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Retelling a classic fairy tale: 'Maleficent'



Disney just released a trailer for Maleficent, a retelling of Sleeping Beauty from the wicked fairy's point of view starring Angelina Jolie (via Wikipedia):
"Maleficent is the untold story of Disney's most iconic villain from the 1959 classic Sleeping Beauty. A beautiful, pure-hearted young woman, Maleficent has an idyllic life growing up in a peaceable forest kingdom, until one day when an invading army threatens the harmony of the land. Maleficent rises to be the land's fiercest protector, but she ultimately suffers a ruthless betrayal - an act that begins to turn her pure heart to stone. Bent on revenge, Maleficent faces an epic battle with the invading king's successor and, as a result, places a curse upon his newborn infant Aurora. As the child grows, Maleficent realizes that Aurora holds the key to peace in the kingdom - and perhaps to Maleficent's true happiness as well."
I am intrigued with the retelling of fairy tales—especially from the perspective of a different character. As I’ve said before, I think fairy tales are some of the best stories of all. While their settings are fantastical, the stuff of fairy tales is very human. The best of them, says J.R.R. Tolkien, deal with simple but fundamental things, “made all the more luminous by their setting.” In retellings, like Once Upon a Time and Snow White and the Huntsman, the tellers play with elements of the classic tales, but the key elements remain. Selfish choices end in evil curses. Love breaks a curse and brings the dead back to life. The power of love and the destructiveness of selfishness become more luminous and potent.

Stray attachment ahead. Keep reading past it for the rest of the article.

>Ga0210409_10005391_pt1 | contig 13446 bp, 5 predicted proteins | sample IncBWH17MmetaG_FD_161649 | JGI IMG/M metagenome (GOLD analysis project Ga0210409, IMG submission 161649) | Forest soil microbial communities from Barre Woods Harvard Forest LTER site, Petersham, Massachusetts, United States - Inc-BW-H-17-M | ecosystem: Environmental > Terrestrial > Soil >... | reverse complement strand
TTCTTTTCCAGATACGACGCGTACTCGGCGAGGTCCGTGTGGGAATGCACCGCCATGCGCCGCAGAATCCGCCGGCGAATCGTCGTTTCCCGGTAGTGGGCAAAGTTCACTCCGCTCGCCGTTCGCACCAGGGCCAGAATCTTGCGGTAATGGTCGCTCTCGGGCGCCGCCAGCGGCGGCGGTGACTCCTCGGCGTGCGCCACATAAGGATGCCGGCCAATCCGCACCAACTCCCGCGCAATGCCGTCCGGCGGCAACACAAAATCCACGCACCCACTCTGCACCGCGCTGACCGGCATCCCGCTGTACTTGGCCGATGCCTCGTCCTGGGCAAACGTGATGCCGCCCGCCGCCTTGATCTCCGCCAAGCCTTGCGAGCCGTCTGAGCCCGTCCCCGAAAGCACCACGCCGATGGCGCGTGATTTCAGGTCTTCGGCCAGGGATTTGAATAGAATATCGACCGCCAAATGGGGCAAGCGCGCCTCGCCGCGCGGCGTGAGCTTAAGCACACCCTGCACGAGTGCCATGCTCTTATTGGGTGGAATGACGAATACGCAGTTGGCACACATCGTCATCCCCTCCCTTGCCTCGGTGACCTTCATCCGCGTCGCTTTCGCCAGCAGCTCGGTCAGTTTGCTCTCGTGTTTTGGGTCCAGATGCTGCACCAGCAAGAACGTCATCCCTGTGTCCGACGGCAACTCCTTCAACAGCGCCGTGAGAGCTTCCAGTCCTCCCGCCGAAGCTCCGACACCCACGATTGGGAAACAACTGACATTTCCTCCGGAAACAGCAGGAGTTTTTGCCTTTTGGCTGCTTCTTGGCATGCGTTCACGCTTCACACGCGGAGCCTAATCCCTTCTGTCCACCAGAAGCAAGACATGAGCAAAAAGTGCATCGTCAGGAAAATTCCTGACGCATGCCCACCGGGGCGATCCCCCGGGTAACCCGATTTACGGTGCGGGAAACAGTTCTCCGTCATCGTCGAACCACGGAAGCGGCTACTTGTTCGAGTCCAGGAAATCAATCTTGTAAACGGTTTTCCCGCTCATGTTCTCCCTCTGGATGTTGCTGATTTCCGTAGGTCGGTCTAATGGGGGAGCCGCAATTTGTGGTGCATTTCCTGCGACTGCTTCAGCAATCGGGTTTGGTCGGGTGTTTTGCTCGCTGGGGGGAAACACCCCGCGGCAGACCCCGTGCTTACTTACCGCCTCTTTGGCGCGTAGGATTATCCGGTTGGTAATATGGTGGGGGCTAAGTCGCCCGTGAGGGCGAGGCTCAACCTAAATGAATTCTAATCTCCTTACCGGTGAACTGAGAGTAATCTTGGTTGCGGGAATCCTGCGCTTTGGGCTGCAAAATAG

I find great power in telling a well-known story from a different perspective. In telling Sleeping Beauty from Maleficent’s point of view, we will learn Maleficent’s story—why she became the person we meet in the original tale. Everyone has a story, even a villain. Often times, knowing someone’s story—even those we don’t like—humanizes them. It helps us understand and see them as they are: struggling, wounded and broken. And that often touches our own woundedness and brokenness, which gives us a context in which to relate to them. It not only helps us understand them better, but also ourselves.

Retelling this classic story from Maleficent’s point of view also leaves me curious to see how this film deals with one of the most compelling aspects of fairy tales: as J.R.R. Tolkien puts it, the “consolation of the happy ending.” Fairy tales don’t deny the existence of sorrow and failure, he says — in fact, “the possibility of these is necessary to the joy of deliverance; it denies (in the face of much evidence, if you will) universal final defeat and … [gives] a fleeting glimpse of Joy, Joy beyond the walls of the world, poignant as grief.”

In the original classic, Maleficent ends up a heap of ashes. It’ll be interesting to see if and how happy endings play out for her.

The film is set for release in May 2014.

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